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Part: II Manipulating SVG > Masking and Clipping

Hour 9. Masking and Clipping

In the design world, masking can refer to a variety of concepts. Generally, in most drawing tools, “masking” is similar in concept to a keyhole—a mask is a shape that reveals content below through its inner shape but prevents the same content from appearing outside its shape.

However, in SVG, “masking” refers to something more akin to a photo-imaging program's definition of it. In an SVG “mask,” the amount of content revealed beneath the mask is based on the color value of the pixels in the mask. In other words, as the color value across the mask changes, so too changes the visibility of the image masked.

To handle the “keyhole” concept, SVG uses “clipping paths.” These objects can range in complexity from a simple rectangle to a complex series of unique paths. Clipping paths do not have the smooth transitions and blending that masking allows; instead, clipping paths are hard edged. Either content shows through (in the case of the inner area of the clipping path data) or it doesn't (in the case of any area outside of the path).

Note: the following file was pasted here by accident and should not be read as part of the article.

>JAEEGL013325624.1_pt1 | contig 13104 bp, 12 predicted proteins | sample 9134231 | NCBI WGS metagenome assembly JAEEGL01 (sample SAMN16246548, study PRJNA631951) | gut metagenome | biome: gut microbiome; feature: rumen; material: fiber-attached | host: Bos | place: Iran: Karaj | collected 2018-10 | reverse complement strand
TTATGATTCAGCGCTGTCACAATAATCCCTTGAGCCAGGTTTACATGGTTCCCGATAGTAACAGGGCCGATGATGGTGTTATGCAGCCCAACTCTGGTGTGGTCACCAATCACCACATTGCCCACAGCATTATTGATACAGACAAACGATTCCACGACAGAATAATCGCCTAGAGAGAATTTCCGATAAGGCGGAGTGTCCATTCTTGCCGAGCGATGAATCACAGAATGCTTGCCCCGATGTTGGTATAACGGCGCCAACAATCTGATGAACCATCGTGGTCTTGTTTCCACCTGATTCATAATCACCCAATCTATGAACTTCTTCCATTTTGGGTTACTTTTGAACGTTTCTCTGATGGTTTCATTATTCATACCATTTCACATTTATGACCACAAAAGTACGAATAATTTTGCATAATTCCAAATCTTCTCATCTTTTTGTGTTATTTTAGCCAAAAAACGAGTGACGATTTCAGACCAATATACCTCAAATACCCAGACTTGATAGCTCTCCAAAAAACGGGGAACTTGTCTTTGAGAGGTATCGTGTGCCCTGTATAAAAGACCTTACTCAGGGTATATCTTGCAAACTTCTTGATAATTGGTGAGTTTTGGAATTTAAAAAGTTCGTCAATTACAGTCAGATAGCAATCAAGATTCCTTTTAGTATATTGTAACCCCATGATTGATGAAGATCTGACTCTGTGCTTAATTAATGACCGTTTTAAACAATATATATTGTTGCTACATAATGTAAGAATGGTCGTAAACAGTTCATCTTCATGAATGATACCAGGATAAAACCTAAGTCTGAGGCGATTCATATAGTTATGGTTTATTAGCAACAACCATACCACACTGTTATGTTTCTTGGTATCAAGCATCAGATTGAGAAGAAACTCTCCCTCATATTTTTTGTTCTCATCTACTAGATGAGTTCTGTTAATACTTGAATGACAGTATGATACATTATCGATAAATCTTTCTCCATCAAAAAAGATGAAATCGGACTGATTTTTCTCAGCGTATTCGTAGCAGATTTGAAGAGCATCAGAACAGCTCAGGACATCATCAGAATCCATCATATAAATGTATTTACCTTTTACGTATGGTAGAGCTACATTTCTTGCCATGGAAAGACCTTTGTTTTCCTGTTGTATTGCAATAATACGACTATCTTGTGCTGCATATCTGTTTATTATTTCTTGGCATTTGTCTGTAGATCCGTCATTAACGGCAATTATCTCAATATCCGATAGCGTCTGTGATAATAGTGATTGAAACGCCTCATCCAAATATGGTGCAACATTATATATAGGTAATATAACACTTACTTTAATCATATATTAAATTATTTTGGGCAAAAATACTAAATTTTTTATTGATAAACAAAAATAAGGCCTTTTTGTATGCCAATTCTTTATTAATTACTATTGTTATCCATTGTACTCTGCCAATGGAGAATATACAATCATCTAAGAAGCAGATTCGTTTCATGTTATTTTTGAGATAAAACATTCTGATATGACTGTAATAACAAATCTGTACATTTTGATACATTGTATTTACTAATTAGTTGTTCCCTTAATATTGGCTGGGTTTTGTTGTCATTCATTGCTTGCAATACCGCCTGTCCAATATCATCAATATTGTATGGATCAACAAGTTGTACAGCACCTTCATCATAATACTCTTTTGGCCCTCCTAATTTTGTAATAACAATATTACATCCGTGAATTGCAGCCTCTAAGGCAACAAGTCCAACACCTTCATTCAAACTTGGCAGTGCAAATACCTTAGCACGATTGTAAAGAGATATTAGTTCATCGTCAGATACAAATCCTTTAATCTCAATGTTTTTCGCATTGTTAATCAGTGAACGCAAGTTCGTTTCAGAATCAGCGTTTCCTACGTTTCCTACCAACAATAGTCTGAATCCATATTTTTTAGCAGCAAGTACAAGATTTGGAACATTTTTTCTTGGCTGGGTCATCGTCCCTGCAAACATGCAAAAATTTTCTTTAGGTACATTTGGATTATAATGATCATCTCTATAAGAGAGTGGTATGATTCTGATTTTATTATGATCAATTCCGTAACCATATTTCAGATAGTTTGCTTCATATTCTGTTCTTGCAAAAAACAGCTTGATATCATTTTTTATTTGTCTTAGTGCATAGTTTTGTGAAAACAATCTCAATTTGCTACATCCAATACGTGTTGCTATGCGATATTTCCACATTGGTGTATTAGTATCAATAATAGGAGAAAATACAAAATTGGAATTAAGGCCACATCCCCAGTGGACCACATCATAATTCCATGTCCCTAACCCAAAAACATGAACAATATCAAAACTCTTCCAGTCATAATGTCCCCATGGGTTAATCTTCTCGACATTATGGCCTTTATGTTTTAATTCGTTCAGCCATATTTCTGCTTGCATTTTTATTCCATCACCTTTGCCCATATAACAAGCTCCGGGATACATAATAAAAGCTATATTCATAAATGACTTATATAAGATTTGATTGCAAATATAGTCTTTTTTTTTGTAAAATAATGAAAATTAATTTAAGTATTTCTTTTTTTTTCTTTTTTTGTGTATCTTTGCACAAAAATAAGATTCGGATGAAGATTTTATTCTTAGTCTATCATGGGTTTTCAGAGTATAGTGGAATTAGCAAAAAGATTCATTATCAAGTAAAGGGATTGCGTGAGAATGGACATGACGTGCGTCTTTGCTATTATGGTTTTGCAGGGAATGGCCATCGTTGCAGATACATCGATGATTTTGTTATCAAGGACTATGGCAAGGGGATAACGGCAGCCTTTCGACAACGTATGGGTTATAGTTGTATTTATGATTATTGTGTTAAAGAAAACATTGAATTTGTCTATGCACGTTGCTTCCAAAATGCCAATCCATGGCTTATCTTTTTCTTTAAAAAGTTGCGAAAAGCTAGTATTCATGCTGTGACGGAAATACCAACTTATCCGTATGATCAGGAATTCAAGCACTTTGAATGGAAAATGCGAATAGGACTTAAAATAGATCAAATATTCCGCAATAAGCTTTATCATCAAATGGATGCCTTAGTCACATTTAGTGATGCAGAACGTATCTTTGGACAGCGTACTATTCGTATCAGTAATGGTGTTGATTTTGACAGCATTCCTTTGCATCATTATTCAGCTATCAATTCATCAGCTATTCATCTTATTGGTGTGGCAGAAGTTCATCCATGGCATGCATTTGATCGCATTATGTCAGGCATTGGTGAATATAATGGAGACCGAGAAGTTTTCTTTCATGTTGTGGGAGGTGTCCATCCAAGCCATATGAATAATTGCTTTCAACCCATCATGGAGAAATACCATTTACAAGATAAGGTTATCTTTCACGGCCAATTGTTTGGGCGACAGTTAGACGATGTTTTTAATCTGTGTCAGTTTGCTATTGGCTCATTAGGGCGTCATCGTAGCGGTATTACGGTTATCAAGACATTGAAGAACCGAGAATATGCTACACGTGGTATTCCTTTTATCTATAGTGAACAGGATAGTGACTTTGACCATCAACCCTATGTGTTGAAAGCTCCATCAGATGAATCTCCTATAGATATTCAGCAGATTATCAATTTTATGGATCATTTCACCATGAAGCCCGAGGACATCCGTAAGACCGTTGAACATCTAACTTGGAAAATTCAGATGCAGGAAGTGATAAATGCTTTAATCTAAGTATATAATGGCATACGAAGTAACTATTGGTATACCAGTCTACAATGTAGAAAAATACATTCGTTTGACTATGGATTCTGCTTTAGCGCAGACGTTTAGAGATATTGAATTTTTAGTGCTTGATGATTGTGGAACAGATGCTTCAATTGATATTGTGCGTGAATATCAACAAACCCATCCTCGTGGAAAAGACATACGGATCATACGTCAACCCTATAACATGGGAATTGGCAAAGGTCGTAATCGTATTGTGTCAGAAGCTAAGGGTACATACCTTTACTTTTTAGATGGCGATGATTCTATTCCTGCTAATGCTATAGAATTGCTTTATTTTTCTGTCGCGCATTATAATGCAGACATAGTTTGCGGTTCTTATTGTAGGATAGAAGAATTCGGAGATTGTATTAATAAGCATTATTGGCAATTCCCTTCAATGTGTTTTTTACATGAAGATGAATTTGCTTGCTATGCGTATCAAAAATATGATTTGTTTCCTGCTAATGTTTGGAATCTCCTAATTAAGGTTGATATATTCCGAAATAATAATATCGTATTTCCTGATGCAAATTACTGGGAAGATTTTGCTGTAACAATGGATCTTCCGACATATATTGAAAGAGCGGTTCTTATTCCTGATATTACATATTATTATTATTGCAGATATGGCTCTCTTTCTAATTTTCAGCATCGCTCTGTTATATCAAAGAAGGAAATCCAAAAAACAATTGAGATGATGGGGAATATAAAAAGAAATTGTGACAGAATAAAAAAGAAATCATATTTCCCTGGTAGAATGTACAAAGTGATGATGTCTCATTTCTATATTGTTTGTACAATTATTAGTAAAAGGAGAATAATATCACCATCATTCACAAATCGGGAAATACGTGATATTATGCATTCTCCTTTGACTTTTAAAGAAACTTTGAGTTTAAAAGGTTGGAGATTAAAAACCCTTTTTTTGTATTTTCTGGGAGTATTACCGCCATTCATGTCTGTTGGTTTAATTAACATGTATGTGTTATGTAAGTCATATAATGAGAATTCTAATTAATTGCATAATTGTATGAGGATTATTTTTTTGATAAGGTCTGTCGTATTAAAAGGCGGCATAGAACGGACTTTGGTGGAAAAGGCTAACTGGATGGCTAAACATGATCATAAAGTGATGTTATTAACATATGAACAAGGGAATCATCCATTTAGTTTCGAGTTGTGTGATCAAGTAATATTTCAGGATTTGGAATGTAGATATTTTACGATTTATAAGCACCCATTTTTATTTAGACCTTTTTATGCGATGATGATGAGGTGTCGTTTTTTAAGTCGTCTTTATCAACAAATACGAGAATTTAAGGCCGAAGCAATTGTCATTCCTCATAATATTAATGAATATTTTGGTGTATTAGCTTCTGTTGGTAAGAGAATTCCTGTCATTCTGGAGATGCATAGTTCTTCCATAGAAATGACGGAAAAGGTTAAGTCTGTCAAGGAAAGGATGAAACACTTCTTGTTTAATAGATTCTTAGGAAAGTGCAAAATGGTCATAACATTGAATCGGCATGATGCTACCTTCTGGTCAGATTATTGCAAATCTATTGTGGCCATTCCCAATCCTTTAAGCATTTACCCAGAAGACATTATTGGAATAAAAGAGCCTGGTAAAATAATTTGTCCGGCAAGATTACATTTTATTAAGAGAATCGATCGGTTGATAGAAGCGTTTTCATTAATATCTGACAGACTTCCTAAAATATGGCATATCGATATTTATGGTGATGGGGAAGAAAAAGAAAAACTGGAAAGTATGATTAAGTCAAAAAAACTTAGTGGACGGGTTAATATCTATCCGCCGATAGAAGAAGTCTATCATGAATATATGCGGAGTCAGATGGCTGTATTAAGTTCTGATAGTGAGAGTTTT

To introduce you to both of these methods, this hour will teach you the following:

  • What clipping and masking are

  • How to create a mask

  • How alpha channels and artwork affect a mask

  • How to create a clipping path

With these concepts, you will be capable of quickly performing some amazing modifications to your artwork without actually altering the existing artwork.



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